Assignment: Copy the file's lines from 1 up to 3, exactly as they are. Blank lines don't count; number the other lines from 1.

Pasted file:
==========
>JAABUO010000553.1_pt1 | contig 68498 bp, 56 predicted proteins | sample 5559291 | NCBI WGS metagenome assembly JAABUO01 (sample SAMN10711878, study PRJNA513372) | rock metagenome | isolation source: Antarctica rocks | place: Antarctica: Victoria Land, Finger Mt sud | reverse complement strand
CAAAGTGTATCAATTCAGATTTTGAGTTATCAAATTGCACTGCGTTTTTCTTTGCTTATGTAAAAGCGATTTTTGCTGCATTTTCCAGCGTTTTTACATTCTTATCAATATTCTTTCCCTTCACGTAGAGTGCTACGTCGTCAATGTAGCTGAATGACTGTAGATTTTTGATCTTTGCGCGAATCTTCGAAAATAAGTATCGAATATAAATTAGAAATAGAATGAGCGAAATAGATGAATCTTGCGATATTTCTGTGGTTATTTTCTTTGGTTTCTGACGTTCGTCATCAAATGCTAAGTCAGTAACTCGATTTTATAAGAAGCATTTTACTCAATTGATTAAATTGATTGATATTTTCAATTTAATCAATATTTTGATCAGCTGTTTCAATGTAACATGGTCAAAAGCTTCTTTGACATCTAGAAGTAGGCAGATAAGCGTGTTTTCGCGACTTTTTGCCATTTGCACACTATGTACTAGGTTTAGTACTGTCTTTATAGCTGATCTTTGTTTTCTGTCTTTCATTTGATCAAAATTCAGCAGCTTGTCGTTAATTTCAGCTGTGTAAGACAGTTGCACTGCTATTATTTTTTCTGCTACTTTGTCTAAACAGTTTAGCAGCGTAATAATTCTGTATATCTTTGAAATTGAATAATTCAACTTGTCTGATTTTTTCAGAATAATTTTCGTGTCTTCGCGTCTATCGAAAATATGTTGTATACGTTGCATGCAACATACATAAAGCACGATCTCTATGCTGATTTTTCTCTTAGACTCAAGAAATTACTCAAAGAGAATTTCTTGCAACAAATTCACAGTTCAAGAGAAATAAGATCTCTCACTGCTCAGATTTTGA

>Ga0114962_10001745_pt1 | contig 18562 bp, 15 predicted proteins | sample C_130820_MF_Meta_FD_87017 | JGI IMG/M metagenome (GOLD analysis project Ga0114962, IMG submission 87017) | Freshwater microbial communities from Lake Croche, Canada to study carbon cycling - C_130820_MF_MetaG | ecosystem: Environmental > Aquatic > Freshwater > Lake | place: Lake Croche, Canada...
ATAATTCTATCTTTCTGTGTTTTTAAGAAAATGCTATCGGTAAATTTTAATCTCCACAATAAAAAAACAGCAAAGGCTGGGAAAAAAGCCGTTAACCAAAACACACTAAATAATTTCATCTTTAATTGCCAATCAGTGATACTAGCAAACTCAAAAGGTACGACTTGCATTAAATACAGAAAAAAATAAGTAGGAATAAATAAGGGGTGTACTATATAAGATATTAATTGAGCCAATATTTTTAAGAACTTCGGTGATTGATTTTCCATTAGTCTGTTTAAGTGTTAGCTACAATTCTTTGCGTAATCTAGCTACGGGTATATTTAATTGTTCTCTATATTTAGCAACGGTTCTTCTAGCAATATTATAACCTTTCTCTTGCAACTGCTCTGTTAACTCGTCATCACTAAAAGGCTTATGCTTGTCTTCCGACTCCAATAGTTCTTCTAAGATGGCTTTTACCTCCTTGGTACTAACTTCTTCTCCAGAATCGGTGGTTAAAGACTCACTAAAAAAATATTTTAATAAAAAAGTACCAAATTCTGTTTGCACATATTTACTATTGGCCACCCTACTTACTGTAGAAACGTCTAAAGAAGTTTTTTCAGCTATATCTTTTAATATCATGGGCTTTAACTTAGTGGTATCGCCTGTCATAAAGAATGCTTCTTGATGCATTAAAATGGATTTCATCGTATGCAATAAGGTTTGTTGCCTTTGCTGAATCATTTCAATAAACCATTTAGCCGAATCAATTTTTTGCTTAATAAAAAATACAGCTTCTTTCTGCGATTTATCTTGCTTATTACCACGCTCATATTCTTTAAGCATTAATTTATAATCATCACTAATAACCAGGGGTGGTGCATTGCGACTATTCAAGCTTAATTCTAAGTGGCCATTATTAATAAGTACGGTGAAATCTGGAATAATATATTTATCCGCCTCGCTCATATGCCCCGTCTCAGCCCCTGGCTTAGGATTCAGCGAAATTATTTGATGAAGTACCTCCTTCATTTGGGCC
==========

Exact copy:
>JAABUO010000553.1_pt1 | contig 68498 bp, 56 predicted proteins | sample 5559291 | NCBI WGS metagenome assembly JAABUO01 (sample SAMN10711878, study PRJNA513372) | rock metagenome | isolation source: Antarctica rocks | place: Antarctica: Victoria Land, Finger Mt sud | reverse complement strand
CAAAGTGTATCAATTCAGATTTTGAGTTATCAAATTGCACTGCGTTTTTCTTTGCTTATGTAAAAGCGATTTTTGCTGCATTTTCCAGCGTTTTTACATTCTTATCAATATTCTTTCCCTTCACGTAGAGTGCTACGTCGTCAATGTAGCTGAATGACTGTAGATTTTTGATCTTTGCGCGAATCTTCGAAAATAAGTATCGAATATAAATTAGAAATAGAATGAGCGAAATAGATGAATCTTGCGATATTTCTGTGGTTATTTTCTTTGGTTTCTGACGTTCGTCATCAAATGCTAAGTCAGTAACTCGATTTTATAAGAAGCATTTTACTCAATTGATTAAATTGATTGATATTTTCAATTTAATCAATATTTTGATCAGCTGTTTCAATGTAACATGGTCAAAAGCTTCTTTGACATCTAGAAGTAGGCAGATAAGCGTGTTTTCGCGACTTTTTGCCATTTGCACACTATGTACTAGGTTTAGTACTGTCTTTATAGCTGATCTTTGTTTTCTGTCTTTCATTTGATCAAAATTCAGCAGCTTGTCGTTAATTTCAGCTGTGTAAGACAGTTGCACTGCTATTATTTTTTCTGCTACTTTGTCTAAACAGTTTAGCAGCGTAATAATTCTGTATATCTTTGAAATTGAATAATTCAACTTGTCTGATTTTTTCAGAATAATTTTCGTGTCTTCGCGTCTATCGAAAATATGTTGTATACGTTGCATGCAACATACATAAAGCACGATCTCTATGCTGATTTTTCTCTTAGACTCAAGAAATTACTCAAAGAGAATTTCTTGCAACAAATTCACAGTTCAAGAGAAATAAGATCTCTCACTGCTCAGATTTTGA

>Ga0114962_10001745_pt1 | contig 18562 bp, 15 predicted proteins | sample C_130820_MF_Meta_FD_87017 | JGI IMG/M metagenome (GOLD analysis project Ga0114962, IMG submission 87017) | Freshwater microbial communities from Lake Croche, Canada to study carbon cycling - C_130820_MF_MetaG | ecosystem: Environmental > Aquatic > Freshwater > Lake | place: Lake Croche, Canada...